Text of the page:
Eliezer Ben-Yehuda (אליעזר בן־יהודה) (b. Eliezer Yitzhak Perelman, January 7, 1858-1922), was principally responsible for the revival of Hebrew as a spoken language, whereas it had previously been a ceremonial language.
He was born in Luzhki (Лужки), a small town in Wilno Guberniya of Imperial Russia (now Northern Belarus). After being an ardent revolutionary in Imperial Russia, he joined the Jewish national movement and emigrated to Palestine in 1881 (which was later to become Israel). Motivated by the surrounding ideals of renovation and rejection of the diaspora lifestyle, Ben-Yehuda set out to develop a new language that could replace Yiddish and other regional dialects as a means of everyday communication.
While at first many considered his work as fanciful, the need for a common language was soon understood by many. A Committee of the Hebrew Language was established. Later it became the Academy of the Hebrew Language, an organization that still exists today. The results of his work and the Committee's were published in a dictionary (The Complete Dictionary of Ancient and Modern Hebrew). Ben-Yehuda's work fell on fertile ground, and by the beginning of the 20th century, Hebrew was well on its way to becoming the main language of the Jewish population in Israel.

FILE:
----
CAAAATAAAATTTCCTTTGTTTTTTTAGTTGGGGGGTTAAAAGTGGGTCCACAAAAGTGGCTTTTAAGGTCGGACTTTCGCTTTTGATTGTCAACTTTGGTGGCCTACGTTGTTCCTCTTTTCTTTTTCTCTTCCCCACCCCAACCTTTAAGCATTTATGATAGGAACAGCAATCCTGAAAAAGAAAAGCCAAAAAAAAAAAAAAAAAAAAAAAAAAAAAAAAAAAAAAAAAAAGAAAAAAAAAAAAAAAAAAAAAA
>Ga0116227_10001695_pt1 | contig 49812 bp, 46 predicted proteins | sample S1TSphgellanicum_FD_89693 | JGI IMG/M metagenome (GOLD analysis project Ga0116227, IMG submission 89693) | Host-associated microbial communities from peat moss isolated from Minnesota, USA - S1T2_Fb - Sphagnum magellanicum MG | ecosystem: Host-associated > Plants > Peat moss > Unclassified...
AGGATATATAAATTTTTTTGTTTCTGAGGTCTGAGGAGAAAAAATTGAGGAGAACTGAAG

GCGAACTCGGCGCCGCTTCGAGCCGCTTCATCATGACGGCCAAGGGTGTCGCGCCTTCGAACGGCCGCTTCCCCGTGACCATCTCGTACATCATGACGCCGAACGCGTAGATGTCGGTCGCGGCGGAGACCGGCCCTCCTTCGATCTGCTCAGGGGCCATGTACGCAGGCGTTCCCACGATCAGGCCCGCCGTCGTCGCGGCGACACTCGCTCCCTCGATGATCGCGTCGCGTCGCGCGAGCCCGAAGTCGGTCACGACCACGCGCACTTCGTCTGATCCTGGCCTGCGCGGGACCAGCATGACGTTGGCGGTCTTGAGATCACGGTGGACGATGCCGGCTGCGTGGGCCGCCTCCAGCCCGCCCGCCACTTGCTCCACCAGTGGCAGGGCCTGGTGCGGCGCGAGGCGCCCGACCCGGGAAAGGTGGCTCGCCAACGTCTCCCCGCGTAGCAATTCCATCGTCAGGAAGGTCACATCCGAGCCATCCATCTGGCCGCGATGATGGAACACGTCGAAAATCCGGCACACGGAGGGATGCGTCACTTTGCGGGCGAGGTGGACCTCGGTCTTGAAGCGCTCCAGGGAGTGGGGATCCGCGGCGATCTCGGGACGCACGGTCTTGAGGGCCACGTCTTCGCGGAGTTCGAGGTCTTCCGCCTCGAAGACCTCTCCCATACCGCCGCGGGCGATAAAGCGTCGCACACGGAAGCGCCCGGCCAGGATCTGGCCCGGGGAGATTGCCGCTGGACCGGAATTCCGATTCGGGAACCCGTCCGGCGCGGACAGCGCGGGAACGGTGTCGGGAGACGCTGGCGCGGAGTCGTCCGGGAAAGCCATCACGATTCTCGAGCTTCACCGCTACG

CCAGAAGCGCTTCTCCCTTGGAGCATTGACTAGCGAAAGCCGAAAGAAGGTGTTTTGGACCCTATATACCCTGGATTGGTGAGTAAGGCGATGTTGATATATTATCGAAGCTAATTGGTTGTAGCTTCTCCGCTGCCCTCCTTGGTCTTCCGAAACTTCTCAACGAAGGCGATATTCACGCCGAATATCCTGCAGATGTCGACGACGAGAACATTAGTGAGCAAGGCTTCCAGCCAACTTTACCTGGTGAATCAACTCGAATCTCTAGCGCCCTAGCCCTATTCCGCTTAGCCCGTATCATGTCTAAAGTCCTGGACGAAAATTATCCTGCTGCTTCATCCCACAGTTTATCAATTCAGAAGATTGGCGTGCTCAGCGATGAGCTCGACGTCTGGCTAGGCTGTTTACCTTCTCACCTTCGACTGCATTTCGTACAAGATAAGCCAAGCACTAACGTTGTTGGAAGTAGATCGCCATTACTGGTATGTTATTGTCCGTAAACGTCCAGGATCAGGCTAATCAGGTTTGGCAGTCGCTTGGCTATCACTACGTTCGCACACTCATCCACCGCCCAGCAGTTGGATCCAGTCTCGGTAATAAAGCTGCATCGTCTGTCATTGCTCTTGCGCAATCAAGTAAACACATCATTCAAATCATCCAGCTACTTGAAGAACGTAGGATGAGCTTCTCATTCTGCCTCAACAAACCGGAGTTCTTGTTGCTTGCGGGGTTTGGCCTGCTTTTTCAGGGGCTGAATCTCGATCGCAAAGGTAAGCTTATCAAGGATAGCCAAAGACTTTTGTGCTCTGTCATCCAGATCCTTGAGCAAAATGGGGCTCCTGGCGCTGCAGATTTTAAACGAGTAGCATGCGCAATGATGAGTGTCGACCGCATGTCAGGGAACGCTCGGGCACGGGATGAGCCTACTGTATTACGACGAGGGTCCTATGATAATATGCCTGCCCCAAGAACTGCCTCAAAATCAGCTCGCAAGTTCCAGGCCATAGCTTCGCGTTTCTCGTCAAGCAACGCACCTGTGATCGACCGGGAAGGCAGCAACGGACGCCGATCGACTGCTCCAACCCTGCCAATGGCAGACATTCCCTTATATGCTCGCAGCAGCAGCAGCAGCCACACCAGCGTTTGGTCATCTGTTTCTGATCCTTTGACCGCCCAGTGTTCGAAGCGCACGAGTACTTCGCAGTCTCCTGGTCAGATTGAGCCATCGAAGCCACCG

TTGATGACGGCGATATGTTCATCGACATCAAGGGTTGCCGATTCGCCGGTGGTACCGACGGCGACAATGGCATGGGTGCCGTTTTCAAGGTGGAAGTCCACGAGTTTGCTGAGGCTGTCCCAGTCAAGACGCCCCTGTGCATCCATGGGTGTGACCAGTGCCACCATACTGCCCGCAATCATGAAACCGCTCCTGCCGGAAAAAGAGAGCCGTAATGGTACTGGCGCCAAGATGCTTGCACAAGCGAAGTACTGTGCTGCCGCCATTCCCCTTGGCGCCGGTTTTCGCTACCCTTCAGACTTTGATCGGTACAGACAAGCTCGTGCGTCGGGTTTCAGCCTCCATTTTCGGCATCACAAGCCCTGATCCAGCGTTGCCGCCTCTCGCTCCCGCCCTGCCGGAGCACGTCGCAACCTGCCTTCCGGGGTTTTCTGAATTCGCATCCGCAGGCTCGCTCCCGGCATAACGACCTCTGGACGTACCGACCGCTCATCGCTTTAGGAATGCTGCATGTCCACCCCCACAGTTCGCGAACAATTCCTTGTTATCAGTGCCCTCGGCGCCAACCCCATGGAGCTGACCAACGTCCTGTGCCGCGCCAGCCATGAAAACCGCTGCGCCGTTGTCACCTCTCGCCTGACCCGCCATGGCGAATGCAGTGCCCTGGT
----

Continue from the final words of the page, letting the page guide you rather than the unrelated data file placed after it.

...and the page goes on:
- Before Ben-Yehuda... Jews could speak Hebrew; after him they did. (Cecil Roth in: Was Hebrew Ever A Dead Language?).